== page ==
It is the most rainy of Fridays and I am sitting at my desk, compiling images from the server and uploading them onto an online research database. There is a long line of colorful umbrellas sitting by the elevator, and even the cats seem a bit downtrodden and soggy. Unable to confine myself to one (or even three) tasks at a time, I am in the midst of reading the Times review of JK Rowling’s new book, The Casual Vacancy (which has, unfortunately, received scathing reviews thus far), debating her literary strengths with Sam via gchat, and perusing menus of various restaurants I would like to go to (an activity that is sometimes a sufficient substitute for actually going!). It is, to say the least, a thoroughly uneventful morning.
Marcel, on the other hand, has absconded to Balbec, a seaside town in which he spends his days socializing in the vast gilded dining rooms of the Grand Hotel, waking up to the sea-green waves outside his window, and dragging his reclusive grandmother to meetings with aristocrats. Peter told me back in June, when I wrote about going to the sea with Kylie, Kelsey, and Amanda, that my writing was particularly prescient of Marcel at Balbec. He was right, of course; but now that I have reached this section, I am struck, haunted even, by another memory, one that is strong enough to block out even the narrative.
You see, Balbec, much like Combray, is a fictitious town based on an actual place: the French seaside town of Cabourg, which lies just north of Normandy on the English Channel. The Grand Hotel is a real hotel, with long glass windows and a view out over the grey sea. Proust spent seven years of his life vacationing there, and used it as the setting for part of his second volume. And when I was twelve years old, my family took a trip to France, and stayed there. And it was not until my father mentioned it that I made this connection.
Nora and I always try to tie our writing in some way to Proust (to varying degrees of success!), but I must admit, this time the parallel is effortless. I can barely get through this section without having strong and poignant flashbacks to my own childhood, to four days spent by the sea in one of the most beautiful places I have ever seen, at a time when my family was the happiest we ever were.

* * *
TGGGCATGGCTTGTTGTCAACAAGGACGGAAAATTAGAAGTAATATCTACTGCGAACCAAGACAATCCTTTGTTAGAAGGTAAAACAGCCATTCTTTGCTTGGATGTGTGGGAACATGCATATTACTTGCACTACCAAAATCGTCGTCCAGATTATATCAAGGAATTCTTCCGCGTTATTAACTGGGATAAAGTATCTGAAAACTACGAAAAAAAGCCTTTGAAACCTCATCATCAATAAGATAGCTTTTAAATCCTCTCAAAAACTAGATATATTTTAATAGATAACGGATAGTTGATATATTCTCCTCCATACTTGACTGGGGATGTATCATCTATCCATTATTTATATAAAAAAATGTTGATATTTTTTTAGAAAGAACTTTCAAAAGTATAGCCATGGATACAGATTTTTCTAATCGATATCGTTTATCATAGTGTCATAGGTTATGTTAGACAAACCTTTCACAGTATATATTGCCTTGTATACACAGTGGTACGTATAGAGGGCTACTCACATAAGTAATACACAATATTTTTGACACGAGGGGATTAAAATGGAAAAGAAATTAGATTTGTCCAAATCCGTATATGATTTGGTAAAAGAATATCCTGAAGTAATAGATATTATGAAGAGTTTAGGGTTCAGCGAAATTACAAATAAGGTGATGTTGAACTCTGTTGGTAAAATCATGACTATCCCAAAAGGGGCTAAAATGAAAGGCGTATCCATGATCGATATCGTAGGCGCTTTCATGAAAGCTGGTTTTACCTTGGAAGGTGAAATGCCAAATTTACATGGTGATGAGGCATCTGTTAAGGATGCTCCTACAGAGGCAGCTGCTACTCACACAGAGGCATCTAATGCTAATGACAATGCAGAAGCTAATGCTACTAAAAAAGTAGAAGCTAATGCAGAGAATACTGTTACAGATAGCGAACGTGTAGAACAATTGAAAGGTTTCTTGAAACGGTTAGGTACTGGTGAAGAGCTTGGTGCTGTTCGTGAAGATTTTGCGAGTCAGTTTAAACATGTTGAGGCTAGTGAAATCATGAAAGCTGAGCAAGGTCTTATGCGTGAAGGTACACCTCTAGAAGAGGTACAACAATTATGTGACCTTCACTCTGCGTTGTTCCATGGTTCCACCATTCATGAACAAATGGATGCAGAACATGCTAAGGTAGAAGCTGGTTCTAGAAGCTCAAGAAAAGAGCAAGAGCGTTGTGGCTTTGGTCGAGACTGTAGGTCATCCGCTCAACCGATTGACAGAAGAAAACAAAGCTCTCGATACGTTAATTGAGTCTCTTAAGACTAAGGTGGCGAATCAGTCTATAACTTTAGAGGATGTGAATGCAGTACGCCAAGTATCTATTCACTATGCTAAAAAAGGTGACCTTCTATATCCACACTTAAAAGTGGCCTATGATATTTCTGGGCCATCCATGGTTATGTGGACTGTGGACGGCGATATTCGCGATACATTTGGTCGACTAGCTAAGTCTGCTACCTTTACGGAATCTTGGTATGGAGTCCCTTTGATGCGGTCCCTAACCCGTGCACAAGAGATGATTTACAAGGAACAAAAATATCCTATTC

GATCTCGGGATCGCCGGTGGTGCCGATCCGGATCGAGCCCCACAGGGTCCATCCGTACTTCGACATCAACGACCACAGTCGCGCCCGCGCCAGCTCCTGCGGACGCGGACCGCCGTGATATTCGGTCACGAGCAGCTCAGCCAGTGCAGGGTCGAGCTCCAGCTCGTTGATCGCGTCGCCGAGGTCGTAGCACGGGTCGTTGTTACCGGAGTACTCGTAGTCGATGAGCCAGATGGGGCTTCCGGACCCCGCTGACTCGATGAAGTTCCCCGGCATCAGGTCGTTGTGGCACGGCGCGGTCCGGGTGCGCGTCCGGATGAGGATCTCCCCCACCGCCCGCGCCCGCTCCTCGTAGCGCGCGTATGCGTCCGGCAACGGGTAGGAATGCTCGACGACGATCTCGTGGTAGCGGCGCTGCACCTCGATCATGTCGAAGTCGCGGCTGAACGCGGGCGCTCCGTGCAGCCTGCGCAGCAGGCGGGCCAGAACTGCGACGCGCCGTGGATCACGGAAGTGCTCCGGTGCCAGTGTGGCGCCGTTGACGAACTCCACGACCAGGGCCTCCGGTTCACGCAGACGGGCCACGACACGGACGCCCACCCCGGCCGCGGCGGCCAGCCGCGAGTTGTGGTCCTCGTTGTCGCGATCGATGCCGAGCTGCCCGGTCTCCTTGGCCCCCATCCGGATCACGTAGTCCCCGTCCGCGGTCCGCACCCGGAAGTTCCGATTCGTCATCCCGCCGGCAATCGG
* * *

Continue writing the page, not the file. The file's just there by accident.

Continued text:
I remember Cabourg vividly. Harry and Fiona got the two twin beds in our shared room, and I was left in a cot by the double-windows, which I left open every night and lay between my starched white cotton sheets, listening to the roar of the waves. There were little cabanas on the beach where you could change, and, though the water must have been fifty degrees, even in July, I waded into the English Channel and stubbornly dove between the iron waves. One day my father and I went through the marketplace in town and bought various cheeses, wines, and rotisserie chicken so fragrant the brown paper bag made our entire car smell like heaven on our drive to Pegasus Bridge to picnic. My parents confused hard cider for the sparkling American version and almost made all of us drunk (Harry and Fi were 9 and 6 at the time!). There were flowers in pots on a lawn at the entrance to the town, that were re-arranged daily to spell out the date and month. I had just gotten my ears pierced and had an infection from copper earrings I bought at a flea market in London. The grass in front of the hotel was bright green. We laughed all of the time.
Reading Proust is never easy, and sometimes it does indeed feel like I am creeping up a long, winding staircase with no end in sight. But sometimes, like at Balbec, Marcel allows me to enter into his narrative and take it for my own, to go back to those nights spent under sparkling lights by the sea, skipping all of the intervening years between then and now, all of the growing up, all of the heartbreak. For a moment, as with all great literature, I am back on that plage, watching the waves roll in, and we are all together.